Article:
Across Europe and North America, fuel poverty is on the rise: as many as 100 million people are estimated to be unable to afford to keep their homes adequately warm during winter months.
EnAct (The Energy Action Project), in association with multiple partners, presents Cold@Home, a multimedia project that investigates the underlying causes of fuel poverty, its impacts on people and society, and the measures being taken by diverse actors to address it.
Cold@Home’s underlying message is that fuel poverty is not about being poor. In most cases, the combination of low quality housing and high energy prices drives people into financial hardship, ultimately compromising their health and well‐being.
Cold@Home will evolve as it unfolds. EnAct will welcome questions from it audiences, accept ideas for new stories or angles, and engage with additional experts as needed.
See the full press release here:
It’s National Fuel Poverty Awareness Day and in support of this SE2 have created this list of 13 interesting facts:
- Fuel poverty in England is measured by the Low Income High Costs definition, which considers a household to be in fuel poverty if ‘they have required fuel costs that are above average (the national median level) and were they to spend that amount they would be left with a residual income below the official poverty line’.
- Fuel Poverty Awareness Day is the national day of action, raising awareness of the problems faced by low-income households. The initiative, coordinated by National Energy Action (NEA), falls at the end of its winter Warm Homes Campaign. The Home Heat Helplinesupports the initiative and will be working closely with the NEA on future campaigns.
- The Committee on Climate Change’s Fifth Carbon Budgetoutlined that fuel poverty has risen to 4.5 million households (2013) from 3.3 million (2007) and suggests that even with fully funded targeted action it could take around 15 years to return to the position we were in eight years ago.
- According to a recent reportpublished by ACE, cold homes are currently a bigger killer across the UK than road and rail accidents, alcohol or drug abuse.
- There are around 4 million children living in fuel poverty in England according to a new reportpublished by the National Children’s Bureau.
- The latest Excess Winter Mortality in England and Wales statistical bulletin released by the Office for National Statistics states ‘an estimated 43,900 excess winter deaths occurred in England and Wales in 2014/15. The majority of deaths occurred among people aged 75 and over; there were an estimated 36,300 excess winter deaths in this age group in 2014/15, compared with 7,700 in people aged under 75’.
- Citizens Advice have launched a price comparison toolto help consumers compare prices from different energy suppliers. If you’re considering switching, you may find these guides useful from Birmingham Citizens Advice and Ofgem.
- New research reveals Newcastle and Glasgow are the warmest cities in the UK when it comes to being neighbourly, knowing on average five of their neighbours. Birmingham and London are the coldest, knowing an average of three people. These findings have been revealed as the Home Heat Helplinecalls on the nation to #SharetheWarmth, and think about whether a neighbour, friend or family member is at risk and could be eligible for support that will help them stay warm during Britain’s notoriously long winter.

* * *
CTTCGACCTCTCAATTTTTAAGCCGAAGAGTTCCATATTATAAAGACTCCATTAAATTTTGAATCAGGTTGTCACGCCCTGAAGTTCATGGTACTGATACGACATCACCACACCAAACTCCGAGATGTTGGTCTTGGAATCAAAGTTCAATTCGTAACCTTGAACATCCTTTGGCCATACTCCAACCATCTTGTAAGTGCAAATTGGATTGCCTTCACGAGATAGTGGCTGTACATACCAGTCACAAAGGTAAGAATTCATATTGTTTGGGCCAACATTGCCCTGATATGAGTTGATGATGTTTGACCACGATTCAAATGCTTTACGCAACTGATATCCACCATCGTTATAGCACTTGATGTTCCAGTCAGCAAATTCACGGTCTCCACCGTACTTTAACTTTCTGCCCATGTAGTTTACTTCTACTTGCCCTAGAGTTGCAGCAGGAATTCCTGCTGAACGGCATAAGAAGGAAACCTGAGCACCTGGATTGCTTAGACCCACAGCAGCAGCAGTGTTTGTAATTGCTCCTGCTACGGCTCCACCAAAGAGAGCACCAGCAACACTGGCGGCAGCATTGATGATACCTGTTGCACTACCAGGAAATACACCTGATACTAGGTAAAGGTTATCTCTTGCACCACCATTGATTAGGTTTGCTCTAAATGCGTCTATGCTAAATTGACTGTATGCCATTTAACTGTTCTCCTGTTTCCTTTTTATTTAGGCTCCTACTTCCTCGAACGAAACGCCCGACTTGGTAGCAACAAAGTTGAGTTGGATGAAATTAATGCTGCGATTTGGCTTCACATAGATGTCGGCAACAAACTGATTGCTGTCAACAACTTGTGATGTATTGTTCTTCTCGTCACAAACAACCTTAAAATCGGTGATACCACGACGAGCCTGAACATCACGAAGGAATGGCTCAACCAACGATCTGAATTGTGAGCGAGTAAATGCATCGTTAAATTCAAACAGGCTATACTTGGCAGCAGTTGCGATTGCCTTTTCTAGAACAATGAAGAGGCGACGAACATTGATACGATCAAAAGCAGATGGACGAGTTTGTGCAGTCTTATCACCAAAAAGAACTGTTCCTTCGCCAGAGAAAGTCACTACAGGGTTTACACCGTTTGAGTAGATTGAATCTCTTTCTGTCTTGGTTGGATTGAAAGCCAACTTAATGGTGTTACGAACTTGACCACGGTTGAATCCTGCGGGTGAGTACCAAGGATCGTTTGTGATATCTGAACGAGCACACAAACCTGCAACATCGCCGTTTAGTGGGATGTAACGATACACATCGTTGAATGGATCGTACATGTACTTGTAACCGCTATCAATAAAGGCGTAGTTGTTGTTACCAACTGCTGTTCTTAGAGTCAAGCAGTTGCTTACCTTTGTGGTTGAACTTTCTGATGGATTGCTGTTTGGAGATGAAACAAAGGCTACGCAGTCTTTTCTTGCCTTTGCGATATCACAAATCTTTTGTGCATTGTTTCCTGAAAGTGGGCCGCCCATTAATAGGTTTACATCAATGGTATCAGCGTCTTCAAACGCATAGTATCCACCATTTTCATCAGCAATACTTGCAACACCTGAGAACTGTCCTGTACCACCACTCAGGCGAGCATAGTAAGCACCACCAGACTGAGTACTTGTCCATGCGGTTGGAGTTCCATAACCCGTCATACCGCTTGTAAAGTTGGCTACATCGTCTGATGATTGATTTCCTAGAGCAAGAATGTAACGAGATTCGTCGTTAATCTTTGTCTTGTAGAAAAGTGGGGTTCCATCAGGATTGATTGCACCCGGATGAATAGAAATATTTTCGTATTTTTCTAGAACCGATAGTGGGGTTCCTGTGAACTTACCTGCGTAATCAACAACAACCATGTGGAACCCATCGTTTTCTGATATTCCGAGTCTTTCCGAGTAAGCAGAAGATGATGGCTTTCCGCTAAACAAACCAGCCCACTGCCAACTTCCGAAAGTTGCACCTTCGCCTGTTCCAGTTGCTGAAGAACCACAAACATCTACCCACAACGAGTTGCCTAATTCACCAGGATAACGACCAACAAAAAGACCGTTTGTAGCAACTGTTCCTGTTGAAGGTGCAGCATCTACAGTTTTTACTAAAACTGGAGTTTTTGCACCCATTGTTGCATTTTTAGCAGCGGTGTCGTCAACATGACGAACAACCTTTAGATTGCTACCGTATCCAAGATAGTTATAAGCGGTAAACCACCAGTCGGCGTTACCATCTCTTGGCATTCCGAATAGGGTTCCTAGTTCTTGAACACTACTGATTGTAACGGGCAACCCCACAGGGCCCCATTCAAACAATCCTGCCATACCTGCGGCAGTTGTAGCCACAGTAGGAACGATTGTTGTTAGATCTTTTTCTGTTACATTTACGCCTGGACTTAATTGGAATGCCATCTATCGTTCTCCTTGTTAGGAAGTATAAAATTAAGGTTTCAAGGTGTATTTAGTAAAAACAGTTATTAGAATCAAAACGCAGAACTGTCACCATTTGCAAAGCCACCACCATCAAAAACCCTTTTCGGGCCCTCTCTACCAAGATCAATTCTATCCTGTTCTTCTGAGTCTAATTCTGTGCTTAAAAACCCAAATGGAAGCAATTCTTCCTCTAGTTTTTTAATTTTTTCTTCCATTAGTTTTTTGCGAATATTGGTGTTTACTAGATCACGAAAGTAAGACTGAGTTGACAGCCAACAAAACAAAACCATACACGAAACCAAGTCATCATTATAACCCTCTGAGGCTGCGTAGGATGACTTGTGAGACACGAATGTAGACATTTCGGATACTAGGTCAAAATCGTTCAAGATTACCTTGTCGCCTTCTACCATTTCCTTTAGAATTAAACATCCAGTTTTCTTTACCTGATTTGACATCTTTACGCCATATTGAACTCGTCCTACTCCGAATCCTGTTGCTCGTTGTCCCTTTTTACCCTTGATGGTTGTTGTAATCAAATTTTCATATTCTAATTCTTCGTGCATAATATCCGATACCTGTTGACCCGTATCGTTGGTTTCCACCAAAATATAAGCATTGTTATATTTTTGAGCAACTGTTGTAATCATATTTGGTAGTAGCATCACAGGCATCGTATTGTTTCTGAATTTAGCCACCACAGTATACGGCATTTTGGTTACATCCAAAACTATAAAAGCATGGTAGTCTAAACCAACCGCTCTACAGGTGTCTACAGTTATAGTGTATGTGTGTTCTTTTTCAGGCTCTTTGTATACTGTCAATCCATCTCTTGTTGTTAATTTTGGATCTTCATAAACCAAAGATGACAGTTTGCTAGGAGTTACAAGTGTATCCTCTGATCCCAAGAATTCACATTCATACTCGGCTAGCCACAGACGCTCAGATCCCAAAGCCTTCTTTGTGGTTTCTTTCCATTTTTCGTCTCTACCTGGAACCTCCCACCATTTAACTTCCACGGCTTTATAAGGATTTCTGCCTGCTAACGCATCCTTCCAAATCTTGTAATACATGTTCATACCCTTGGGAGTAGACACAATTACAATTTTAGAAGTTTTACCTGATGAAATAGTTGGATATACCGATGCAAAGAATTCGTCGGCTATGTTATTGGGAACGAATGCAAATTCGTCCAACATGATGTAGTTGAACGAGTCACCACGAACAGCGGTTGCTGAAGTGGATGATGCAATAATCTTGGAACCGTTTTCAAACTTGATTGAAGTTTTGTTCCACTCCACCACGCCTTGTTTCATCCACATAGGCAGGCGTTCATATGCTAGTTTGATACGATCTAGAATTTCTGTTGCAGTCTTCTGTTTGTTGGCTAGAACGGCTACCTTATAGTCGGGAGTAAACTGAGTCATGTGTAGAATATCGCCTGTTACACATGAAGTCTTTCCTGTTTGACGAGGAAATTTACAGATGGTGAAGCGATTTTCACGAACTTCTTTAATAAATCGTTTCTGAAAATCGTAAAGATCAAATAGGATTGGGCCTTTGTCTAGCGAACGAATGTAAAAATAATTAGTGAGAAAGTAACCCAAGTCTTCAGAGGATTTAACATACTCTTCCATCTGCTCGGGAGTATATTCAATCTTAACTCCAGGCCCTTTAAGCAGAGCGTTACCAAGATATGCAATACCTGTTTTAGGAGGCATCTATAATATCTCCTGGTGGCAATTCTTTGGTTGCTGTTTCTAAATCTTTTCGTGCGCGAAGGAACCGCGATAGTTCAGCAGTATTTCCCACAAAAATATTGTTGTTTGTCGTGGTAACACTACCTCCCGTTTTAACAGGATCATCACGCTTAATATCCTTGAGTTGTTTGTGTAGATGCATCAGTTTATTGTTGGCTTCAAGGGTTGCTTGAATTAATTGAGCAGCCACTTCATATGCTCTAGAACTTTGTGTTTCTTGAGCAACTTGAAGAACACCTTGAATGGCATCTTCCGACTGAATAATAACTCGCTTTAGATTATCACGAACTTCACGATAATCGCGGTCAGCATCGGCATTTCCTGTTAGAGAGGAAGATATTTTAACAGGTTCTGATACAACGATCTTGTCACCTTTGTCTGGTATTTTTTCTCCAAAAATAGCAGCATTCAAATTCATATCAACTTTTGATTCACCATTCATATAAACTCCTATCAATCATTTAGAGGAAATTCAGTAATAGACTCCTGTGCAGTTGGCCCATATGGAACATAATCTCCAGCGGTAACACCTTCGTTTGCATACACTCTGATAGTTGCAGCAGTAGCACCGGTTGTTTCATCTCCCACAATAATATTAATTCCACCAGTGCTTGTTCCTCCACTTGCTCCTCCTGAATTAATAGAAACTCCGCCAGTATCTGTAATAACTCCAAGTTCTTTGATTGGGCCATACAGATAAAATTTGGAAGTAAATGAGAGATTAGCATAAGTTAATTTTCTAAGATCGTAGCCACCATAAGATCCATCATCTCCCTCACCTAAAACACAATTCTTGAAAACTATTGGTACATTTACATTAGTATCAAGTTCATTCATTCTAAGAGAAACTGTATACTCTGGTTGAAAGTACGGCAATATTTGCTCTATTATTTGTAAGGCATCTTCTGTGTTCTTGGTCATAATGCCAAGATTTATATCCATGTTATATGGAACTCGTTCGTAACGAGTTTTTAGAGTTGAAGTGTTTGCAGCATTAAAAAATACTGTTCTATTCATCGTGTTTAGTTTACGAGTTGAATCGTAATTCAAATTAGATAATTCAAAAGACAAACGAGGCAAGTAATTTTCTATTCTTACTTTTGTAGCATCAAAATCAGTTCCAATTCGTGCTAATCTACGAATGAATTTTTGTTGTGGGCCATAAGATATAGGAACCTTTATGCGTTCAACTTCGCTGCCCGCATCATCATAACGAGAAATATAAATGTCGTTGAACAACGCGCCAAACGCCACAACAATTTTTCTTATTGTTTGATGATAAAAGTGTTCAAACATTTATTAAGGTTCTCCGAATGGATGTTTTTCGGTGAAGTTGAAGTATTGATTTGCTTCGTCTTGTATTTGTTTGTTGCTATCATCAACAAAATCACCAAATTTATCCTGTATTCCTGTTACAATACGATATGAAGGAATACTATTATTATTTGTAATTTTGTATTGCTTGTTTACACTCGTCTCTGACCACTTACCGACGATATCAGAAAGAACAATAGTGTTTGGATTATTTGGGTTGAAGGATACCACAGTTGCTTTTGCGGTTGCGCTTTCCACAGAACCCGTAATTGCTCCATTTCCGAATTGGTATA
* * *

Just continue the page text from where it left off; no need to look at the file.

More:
- Fuel poverty affects residents even in more affluent areas. SE2have been working with the Royal Borough of Kensington & Chelsea since 2008 to tackle this by promoting the Healthy Homes initiative. The Council’s Healthy Homes hotlinehelps people who are having difficulty keeping their homes warm or keeping up with their energy bills.
- On Fuel Poverty Awareness Day the Home Heat Helpline is urging people to call 0800 33 66 99 to see if they may be eligible for help with their energy bills.
- Are you a London home owner or an accredited private landlord? You could get £400 from the mayor to replace your old boiler from the London Boiler Cashback scheme.
- You could be entitled to £140 off your electricity bill with the Warm Home Discount Scheme.See our pdf here for details of which suppliers are providing the scheme.
- And finally, here are a list of some of the events taking place in support of National Fuel Poverty Awareness day:
- Do you want to make big savings on your energy bills?
- Do you have an old, inefficient boiler?
- Are you a London home owner or an accredited private landlord?
If the answer to all these questions is yes, you could receive £400 towards the cost of upgrading to a new, high efficiency boiler from the Mayor’s new London Boiler Cashback Scheme.
The scheme – which launched on 2 February 2016 – is first-come, first-served. It’s going to be very popular, so apply soon to avoid disappointment.
Download our list of Warm Home Discount suppliers’ phone numbers and websites now.
What is the Warm Home Discount?
The Warm Home Discount provides a rebate on electricity bills for vulnerable and low income households. This year, it’s £140.
Even better news: the scheme has recently been extended to 2021, with the rebate amount rising each year, so Londoners can receive the rebate in the years to come as well.
Not everyone qualifies for the Warm Home Discount, and many people will have to apply.
Who qualifies automatically?